News » Bouquets & Brickbats: local heroes and zeroes

The Best and the Worst of the Week

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Doris Voitier,
superintendent of St. Bernard Parish Public Schools, is being honored nationally for reopening the St. Bernard Unified School just three weeks after Hurricane Katrina. Cox Communications and Cable in the Classroom, the cable industry's education foundation, named Voitier one of 41 finalists for the 2006 Cable's Leaders in Learning Awards. The awards honor the most inventive classroom educators, administrators, community leaders, or policymakers for their efforts at the kindergarten through 12th grade levels.

Harrah's New Orleans
hosted Bravo's Celebrity Poker Showdown , the nationally televised tournament in which celebrities play for their favorite charities, this past Friday and Saturday (April 7-8). For the "New Orleans edition" of the series, all celebrity winnings were designated for causes benefiting Hurricane Katrina victims. The show features five celebrities competing against each other for the chance to win thousands of dollars for charity. To date, Celebrity Poker Showdown has donated $2,450,000 to charities around the world.

The New Orleans Zephyrs
joined the Frank Foundation and its Magical Builders team, as well as Major League Baseball and MLB.com, to renovate the West Bank Boys & Girls Club of Southeastern Louisiana last week in honor of the Zephyrs 14th opening day. The West Bank club was damaged by Hurricane Katrina and has been closed since the storm. The community that it serves is overwhelmed with children and families that were displaced by the disaster, and the repairs will accelerate the club's reopening schedule.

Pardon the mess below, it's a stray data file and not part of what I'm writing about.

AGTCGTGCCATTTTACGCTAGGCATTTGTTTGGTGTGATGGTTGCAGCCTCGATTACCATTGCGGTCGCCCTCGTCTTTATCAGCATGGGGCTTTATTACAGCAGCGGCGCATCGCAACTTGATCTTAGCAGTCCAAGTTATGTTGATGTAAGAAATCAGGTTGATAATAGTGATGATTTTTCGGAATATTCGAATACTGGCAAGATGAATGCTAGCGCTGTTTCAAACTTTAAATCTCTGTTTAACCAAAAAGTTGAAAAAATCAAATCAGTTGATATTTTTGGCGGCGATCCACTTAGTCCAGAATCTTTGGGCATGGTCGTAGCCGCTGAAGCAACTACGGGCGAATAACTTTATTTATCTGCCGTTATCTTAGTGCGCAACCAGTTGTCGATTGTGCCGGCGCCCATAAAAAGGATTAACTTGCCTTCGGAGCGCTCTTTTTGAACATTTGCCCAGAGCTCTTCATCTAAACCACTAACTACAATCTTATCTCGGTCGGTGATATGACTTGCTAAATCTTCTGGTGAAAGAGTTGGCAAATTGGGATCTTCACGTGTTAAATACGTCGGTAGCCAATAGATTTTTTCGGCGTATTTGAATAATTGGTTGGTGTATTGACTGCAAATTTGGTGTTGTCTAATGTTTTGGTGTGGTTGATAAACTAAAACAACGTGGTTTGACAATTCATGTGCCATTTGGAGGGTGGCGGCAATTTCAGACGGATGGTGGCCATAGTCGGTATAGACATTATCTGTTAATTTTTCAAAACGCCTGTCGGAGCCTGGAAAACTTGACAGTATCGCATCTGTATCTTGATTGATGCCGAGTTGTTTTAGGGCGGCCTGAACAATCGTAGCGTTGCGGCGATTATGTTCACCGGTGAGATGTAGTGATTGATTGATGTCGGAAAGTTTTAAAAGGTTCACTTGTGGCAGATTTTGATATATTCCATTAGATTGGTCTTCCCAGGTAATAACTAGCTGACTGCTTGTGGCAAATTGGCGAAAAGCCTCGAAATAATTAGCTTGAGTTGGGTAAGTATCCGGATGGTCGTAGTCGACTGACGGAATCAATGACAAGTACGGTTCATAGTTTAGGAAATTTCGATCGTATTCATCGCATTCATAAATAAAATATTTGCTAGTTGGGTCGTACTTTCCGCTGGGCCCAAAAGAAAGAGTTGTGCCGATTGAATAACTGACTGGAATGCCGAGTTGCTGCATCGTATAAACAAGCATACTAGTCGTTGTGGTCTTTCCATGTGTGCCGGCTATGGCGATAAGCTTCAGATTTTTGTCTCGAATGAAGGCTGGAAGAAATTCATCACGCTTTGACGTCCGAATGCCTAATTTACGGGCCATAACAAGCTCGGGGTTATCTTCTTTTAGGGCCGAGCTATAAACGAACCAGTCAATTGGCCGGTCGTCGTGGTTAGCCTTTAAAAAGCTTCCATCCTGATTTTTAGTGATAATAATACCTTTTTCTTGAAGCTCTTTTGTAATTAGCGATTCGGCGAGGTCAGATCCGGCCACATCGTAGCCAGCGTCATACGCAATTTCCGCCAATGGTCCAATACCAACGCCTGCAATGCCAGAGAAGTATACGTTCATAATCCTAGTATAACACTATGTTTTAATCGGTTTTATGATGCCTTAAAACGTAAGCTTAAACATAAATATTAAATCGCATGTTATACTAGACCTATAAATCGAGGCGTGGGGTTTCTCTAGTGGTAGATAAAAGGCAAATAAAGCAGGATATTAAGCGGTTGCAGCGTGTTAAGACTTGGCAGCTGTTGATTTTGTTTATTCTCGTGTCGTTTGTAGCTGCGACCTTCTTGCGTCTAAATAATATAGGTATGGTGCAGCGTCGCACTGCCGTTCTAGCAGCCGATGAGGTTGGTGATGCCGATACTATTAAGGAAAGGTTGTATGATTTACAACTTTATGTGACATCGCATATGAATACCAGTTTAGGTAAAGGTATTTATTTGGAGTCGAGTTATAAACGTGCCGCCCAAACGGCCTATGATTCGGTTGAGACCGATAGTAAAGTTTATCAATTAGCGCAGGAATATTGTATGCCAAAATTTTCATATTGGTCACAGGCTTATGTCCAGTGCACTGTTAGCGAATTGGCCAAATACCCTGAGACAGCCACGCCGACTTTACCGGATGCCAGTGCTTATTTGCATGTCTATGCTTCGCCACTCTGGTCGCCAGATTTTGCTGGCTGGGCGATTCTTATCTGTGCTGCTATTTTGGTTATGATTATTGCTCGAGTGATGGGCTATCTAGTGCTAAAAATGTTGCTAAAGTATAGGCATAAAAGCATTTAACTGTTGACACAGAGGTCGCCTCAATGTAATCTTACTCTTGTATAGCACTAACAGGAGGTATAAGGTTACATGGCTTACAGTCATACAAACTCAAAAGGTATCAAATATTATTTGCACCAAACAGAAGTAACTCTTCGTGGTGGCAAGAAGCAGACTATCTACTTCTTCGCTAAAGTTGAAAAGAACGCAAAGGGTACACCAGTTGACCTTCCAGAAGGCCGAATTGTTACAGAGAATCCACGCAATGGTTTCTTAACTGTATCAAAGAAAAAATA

Andrew Rose and Loyd Holliman,
a pair of Colorado firefighters who came to town after Hurricane Katrina to help with search-and-rescue operations, pleaded guilty last week to federal charges of public bribery in their capacity as FEMA officials. The two men admitted soliciting and receiving bribes from a food contractor while managing a FEMA camp in Algiers. Prosecutors say the two promised to inflate the number of meals provided by the contractor in exchange for kickbacks. They face up to 15 years in jail each, plus a fine.

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